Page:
Commerce and conservation in Africa

A conservation lodge in Namibia

Much of Africa, you may be surprised to learn, is growing faster than the US. The economies of Kenya, Ghana, Botswana, Rwanda and Tanzania all grew by at least 4% last year. (US GDP growth was 1.7 percent.) But while modernization is lifting millions of Africans out of poverty, unchecked growth — of farms, ranches, mining and infrastructure — threatens Africa’s unsurpassed wildlife and wild places.

Can commerce and conservation coexist in Africa? A nonprofit called the African Wildlife Foundation (AWF) has set out to prove that they can do better than co-exist: It is going into business for itself to demonstrate that thriving commercial enterprises, if run right, can help protect wildlife and their habitat.

Last year–its 50th anniversary year–the foundation created an  investment company called African Wildlife Capital to raise money from investors in the US to support conservation-friendly businesses in Africa. African Wildlife Capital has raised about $3 million, all of it through its own board, and so far it has invested in three projects–an avocado farm in Tanzania, a livestock operation in Kenya and a tourism lodge in Namibia.

I met recently with Patrick Bergin, the foundation’s chief executive, to talk about the nonprofit’s decision to move into what is often called impact investing.  Bergin, 48, who grew up in Illinois farm country with eight siblings, joined the Peace Corps after college and has worked for the AWF since 1990.  The nonprofit has a budget of about $25 million and about 175 employees, most in Africa. Headquarters are in Nairobi.

Originally, the group focused on educating and training Africans to better protect wildlife. But it’s no longer enough, Bergin told me, to “go out to rural communities and wag their finger at people and say, you must understand that wildlife has economic value.” Most rural Africans are subsistence farmers, and they know wildlife as pests. “A couple of elephants in your maize field could destroy your crop in half an hour, and your family won’t eat,” he said. If people need more land to grow crops or graze cattle, they may have little choice but to encroach on forests. In recent years, the foundation has trained farmers to increase their yield, or made grants to help create new businesses, such as a goat farm or a tourism lodge, to help local people earn a better living, and thus prevent habitat destruction.

African Wildlife Capital will scale up those efforts. The company raised the money, in units of $250,000 each, from family foundations and high net-work individuals. Investors are promised a 3 percent return. “We’re looking for impact-first investors,” Bergin said. The fund expects to make loans of between $250,000 and $1.5 million to small and mid-sized businesses, beginning with agriculture and tourism.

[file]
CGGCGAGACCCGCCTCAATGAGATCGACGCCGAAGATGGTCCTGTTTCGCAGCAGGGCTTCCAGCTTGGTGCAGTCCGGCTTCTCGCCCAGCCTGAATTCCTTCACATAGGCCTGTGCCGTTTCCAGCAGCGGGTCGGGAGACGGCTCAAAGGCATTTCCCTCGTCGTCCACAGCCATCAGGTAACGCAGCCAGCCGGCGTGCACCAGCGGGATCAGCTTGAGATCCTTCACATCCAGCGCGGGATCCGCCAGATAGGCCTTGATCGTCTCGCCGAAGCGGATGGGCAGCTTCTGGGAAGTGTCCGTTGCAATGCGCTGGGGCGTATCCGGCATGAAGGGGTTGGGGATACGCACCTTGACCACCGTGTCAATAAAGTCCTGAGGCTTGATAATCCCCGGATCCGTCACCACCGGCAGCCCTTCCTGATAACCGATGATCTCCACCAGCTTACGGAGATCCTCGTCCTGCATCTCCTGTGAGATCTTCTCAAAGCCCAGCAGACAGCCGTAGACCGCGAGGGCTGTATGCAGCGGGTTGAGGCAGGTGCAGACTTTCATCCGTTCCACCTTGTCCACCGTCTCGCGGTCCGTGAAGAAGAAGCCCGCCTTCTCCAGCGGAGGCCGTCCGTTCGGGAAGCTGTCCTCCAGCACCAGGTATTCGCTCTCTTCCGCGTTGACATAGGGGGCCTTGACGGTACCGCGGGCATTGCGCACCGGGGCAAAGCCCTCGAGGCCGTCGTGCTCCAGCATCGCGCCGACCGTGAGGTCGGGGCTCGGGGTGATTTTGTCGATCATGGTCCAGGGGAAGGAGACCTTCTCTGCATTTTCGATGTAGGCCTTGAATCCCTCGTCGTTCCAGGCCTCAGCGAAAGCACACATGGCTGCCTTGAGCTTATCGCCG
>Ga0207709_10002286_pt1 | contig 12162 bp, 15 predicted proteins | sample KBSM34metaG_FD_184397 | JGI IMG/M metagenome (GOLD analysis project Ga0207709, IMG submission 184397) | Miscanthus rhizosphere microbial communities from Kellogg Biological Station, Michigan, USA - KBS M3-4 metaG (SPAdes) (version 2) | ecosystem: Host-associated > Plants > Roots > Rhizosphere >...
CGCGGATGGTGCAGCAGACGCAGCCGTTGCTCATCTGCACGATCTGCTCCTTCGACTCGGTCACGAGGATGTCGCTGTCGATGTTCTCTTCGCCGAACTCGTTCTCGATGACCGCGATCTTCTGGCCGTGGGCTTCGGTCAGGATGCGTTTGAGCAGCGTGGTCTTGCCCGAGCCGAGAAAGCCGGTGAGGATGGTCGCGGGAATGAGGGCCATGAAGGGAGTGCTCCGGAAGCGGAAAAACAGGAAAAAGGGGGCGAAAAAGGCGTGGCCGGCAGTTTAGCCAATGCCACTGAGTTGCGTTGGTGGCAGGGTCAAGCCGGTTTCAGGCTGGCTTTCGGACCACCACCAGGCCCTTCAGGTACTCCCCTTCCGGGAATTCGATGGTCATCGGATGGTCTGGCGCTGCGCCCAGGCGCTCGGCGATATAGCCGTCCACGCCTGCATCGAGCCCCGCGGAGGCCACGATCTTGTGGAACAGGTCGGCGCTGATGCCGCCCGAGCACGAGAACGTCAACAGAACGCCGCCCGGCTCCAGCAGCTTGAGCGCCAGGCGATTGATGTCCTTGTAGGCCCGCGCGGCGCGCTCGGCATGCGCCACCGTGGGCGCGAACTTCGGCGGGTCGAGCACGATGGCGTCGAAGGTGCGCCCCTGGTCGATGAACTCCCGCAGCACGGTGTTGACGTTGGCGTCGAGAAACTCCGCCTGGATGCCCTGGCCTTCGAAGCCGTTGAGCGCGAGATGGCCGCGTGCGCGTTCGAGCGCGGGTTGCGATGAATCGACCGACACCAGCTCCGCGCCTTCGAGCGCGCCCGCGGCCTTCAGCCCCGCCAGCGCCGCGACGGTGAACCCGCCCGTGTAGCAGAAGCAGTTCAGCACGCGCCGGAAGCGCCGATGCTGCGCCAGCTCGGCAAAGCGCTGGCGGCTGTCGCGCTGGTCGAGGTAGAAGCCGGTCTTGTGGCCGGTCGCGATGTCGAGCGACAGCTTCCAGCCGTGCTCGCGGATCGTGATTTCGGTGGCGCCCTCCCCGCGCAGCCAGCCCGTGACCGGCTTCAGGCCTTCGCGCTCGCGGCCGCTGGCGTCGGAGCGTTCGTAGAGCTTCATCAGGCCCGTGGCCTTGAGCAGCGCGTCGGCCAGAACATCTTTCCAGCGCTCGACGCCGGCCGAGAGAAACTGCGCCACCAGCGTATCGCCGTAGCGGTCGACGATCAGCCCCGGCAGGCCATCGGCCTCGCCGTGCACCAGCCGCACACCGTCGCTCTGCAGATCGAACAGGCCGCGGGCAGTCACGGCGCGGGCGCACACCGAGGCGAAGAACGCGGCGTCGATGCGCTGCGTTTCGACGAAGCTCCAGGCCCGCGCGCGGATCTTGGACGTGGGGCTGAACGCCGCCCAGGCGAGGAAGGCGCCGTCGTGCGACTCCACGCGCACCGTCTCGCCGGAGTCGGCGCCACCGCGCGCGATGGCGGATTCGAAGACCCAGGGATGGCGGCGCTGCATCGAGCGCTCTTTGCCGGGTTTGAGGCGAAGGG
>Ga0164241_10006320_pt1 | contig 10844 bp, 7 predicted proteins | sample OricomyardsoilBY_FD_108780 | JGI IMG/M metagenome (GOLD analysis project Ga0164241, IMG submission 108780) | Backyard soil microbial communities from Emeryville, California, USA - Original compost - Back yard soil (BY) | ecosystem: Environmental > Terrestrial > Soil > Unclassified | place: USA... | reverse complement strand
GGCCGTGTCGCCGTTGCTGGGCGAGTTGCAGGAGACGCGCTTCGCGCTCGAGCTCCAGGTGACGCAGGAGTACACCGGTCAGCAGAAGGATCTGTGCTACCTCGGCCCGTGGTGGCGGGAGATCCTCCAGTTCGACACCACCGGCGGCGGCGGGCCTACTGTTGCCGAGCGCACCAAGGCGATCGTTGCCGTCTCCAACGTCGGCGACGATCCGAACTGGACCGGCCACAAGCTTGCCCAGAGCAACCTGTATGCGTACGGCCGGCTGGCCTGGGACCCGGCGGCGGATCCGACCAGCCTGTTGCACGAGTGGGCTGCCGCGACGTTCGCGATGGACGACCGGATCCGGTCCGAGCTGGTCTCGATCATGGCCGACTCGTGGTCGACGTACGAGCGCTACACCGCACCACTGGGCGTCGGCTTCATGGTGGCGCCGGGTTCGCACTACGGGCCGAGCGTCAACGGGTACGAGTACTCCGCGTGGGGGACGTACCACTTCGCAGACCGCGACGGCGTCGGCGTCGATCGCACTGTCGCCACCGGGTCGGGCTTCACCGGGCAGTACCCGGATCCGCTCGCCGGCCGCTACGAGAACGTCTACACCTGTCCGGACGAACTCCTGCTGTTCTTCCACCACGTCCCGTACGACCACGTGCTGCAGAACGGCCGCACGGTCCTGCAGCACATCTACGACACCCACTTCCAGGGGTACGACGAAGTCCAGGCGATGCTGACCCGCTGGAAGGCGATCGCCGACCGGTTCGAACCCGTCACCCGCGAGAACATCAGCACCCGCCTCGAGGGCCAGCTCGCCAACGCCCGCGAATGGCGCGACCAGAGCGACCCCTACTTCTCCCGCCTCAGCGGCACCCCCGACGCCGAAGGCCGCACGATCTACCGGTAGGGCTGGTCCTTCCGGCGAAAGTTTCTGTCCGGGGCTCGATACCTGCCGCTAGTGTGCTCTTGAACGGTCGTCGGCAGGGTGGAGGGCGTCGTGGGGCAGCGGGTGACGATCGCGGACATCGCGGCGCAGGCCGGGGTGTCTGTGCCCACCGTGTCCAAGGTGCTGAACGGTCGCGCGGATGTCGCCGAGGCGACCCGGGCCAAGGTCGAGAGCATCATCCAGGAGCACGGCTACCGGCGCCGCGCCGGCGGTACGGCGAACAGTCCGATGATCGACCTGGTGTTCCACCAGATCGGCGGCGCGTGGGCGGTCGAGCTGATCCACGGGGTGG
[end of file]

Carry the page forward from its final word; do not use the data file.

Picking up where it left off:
Its first and biggest investment, a loan of about $950,000, went to the Rungwe Avocado Co., which has put together a network of about 2,000 farmers in the southern highlands of  Tanzania. It’s near a national park that boasts 45 varieties of orchids (!) and a small primate known as the kipunji, a species of monkey discovered less than a decade ago. As Patrick explained it, the company has farm which grows avocado seedlings, which are then sold to other farmers, which return the crop to the company’s packing plant. It made deals with British retailers Marks & Spencer, Sainsburg and Tesco to buy the avocados. In return for the loan, African Wildlife Capital obtained promises from the parent company and the farmers, who pledged to avoid poaching or cutting trees for charcoal.

Men with avocado trees in Tanzania

The other two investments are smaller. African Wildlife Capital loaned about $250,000 to a community-owned conservation lodge in Namibia, which needed capital to expand. It also made a loan of about $250,000 to the Ol Pejeta Conservancy in Kenya, for the operation of a cattle ranch.

The goal of all three investments is to underwrite businesses that provide people with good livelihoods and thereby ease pressure on nearby wild lands and wildlife.

“Most of the communities we work with are land rich and cash poor,” Bergin says.

It’s too soon to say whether these investments will pay off–for the businesses, for investors, for African workers and for the wildlife. But the model makes sense, and, unlike traditional philanthropy, it has the potential to scale.

Photo credits:

Namibia Grootberg Lodge by Philippe Clairo

Men and Avocado Trees in Tanzania by Carolin Schmidt



  1. Lewis E. Ward says

    Wonderful to hear about real success and sensitivity to the natural environment. Only through understanding and working with complex factors can we begin to develop conservation efforts that are commercially and culturally viable. Here is an article from Yes about some of the political, cultural and ecological problems. The Dark Side of the “Green Economy”
    Why some indigenous groups and environmentalists are saying no to the “green economy.”

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